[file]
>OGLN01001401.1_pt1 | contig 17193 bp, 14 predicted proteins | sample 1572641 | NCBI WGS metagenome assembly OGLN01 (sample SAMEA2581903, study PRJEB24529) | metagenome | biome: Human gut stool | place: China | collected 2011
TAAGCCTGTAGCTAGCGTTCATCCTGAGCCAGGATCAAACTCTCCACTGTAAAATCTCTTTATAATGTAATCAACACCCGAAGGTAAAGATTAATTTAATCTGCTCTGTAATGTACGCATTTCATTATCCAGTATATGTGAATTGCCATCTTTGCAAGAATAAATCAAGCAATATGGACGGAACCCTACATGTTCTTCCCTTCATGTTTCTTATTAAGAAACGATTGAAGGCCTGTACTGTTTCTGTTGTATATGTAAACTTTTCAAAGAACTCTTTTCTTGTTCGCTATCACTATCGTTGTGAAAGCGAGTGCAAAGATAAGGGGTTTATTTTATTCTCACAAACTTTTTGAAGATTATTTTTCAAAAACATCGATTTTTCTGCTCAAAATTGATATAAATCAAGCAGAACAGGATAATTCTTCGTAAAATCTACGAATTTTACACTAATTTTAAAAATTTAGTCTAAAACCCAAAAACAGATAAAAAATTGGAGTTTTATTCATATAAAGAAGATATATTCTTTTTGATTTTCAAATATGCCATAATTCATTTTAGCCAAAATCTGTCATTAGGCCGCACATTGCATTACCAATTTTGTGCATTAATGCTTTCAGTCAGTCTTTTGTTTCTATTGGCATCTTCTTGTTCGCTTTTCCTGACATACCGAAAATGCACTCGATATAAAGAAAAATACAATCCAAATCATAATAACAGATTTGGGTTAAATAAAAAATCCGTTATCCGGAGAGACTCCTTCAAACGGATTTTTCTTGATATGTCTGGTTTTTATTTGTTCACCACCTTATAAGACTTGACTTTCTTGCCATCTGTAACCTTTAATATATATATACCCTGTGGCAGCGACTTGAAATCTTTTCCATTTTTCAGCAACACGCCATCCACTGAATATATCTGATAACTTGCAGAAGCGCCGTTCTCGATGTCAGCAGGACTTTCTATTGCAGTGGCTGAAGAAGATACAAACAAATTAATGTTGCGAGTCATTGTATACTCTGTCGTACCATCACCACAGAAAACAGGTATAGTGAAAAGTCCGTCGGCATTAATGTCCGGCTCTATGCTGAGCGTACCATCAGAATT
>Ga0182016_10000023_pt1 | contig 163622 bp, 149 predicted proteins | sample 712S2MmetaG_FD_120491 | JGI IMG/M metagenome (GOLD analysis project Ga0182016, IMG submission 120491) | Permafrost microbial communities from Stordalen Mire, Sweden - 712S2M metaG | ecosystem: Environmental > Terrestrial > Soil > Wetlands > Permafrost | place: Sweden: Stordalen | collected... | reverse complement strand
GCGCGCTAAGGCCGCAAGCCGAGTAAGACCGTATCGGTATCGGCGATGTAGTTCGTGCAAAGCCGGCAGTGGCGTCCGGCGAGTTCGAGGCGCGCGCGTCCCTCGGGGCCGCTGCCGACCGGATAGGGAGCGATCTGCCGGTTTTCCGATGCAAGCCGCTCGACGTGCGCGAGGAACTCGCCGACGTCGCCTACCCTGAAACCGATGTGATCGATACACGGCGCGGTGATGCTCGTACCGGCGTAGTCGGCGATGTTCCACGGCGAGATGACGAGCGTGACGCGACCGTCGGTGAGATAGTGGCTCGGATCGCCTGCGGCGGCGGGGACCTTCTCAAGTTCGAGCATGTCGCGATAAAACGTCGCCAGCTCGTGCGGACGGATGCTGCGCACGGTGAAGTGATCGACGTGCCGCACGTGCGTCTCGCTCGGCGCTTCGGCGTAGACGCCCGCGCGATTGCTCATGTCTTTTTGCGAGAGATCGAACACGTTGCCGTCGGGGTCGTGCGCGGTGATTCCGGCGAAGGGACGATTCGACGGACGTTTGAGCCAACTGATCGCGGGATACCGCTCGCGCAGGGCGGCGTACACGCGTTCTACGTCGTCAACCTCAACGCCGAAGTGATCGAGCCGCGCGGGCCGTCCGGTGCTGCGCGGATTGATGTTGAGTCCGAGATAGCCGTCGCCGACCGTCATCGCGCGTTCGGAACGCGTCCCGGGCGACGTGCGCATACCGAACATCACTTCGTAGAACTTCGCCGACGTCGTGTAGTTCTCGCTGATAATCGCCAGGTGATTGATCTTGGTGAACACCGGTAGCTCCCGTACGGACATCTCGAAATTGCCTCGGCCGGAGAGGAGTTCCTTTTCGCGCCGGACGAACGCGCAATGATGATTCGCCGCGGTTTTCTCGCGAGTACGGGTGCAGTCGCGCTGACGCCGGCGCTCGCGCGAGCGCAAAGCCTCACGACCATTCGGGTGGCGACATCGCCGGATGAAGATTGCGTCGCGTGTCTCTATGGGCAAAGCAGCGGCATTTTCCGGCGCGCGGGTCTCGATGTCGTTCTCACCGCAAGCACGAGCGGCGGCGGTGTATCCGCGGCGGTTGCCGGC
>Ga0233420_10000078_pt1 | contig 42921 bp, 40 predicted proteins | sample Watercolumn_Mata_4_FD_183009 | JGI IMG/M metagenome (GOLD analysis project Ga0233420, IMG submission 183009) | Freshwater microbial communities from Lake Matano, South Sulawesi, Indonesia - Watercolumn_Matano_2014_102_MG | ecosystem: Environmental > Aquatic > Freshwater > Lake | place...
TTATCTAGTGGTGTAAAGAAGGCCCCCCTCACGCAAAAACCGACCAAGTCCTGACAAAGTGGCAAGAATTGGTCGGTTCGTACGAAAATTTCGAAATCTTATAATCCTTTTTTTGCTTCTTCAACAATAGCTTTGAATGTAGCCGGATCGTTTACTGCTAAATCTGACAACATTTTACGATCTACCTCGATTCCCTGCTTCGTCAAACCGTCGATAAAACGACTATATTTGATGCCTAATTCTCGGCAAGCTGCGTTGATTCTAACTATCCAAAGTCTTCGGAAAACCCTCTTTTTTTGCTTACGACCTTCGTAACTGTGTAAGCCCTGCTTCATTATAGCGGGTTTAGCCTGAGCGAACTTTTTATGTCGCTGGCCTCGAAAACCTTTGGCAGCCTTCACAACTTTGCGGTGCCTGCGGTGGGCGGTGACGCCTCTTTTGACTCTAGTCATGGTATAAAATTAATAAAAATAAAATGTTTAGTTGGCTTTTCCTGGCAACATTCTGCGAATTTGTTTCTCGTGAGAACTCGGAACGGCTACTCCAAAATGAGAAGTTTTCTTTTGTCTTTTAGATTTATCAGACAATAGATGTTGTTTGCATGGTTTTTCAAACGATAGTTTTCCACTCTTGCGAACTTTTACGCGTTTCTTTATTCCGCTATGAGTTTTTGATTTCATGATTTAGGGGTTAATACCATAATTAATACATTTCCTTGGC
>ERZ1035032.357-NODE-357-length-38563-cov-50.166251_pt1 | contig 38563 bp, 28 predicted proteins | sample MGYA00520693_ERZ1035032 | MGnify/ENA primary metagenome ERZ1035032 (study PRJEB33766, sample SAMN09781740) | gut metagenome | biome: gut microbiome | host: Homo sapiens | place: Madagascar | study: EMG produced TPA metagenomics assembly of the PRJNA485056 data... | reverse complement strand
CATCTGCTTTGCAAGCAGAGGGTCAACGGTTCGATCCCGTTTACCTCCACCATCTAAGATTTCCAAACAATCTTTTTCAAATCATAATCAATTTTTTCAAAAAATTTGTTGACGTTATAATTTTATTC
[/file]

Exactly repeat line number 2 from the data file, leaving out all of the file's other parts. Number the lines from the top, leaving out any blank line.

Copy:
TAAGCCTGTAGCTAGCGTTCATCCTGAGCCAGGATCAAACTCTCCACTGTAAAATCTCTTTATAATGTAATCAACACCCGAAGGTAAAGATTAATTTAATCTGCTCTGTAATGTACGCATTTCATTATCCAGTATATGTGAATTGCCATCTTTGCAAGAATAAATCAAGCAATATGGACGGAACCCTACATGTTCTTCCCTTCATGTTTCTTATTAAGAAACGATTGAAGGCCTGTACTGTTTCTGTTGTATATGTAAACTTTTCAAAGAACTCTTTTCTTGTTCGCTATCACTATCGTTGTGAAAGCGAGTGCAAAGATAAGGGGTTTATTTTATTCTCACAAACTTTTTGAAGATTATTTTTCAAAAACATCGATTTTTCTGCTCAAAATTGATATAAATCAAGCAGAACAGGATAATTCTTCGTAAAATCTACGAATTTTACACTAATTTTAAAAATTTAGTCTAAAACCCAAAAACAGATAAAAAATTGGAGTTTTATTCATATAAAGAAGATATATTCTTTTTGATTTTCAAATATGCCATAATTCATTTTAGCCAAAATCTGTCATTAGGCCGCACATTGCATTACCAATTTTGTGCATTAATGCTTTCAGTCAGTCTTTTGTTTCTATTGGCATCTTCTTGTTCGCTTTTCCTGACATACCGAAAATGCACTCGATATAAAGAAAAATACAATCCAAATCATAATAACAGATTTGGGTTAAATAAAAAATCCGTTATCCGGAGAGACTCCTTCAAACGGATTTTTCTTGATATGTCTGGTTTTTATTTGTTCACCACCTTATAAGACTTGACTTTCTTGCCATCTGTAACCTTTAATATATATATACCCTGTGGCAGCGACTTGAAATCTTTTCCATTTTTCAGCAACACGCCATCCACTGAATATATCTGATAACTTGCAGAAGCGCCGTTCTCGATGTCAGCAGGACTTTCTATTGCAGTGGCTGAAGAAGATACAAACAAATTAATGTTGCGAGTCATTGTATACTCTGTCGTACCATCACCACAGAAAACAGGTATAGTGAAAAGTCCGTCGGCATTAATGTCCGGCTCTATGCTGAGCGTACCATCAGAATT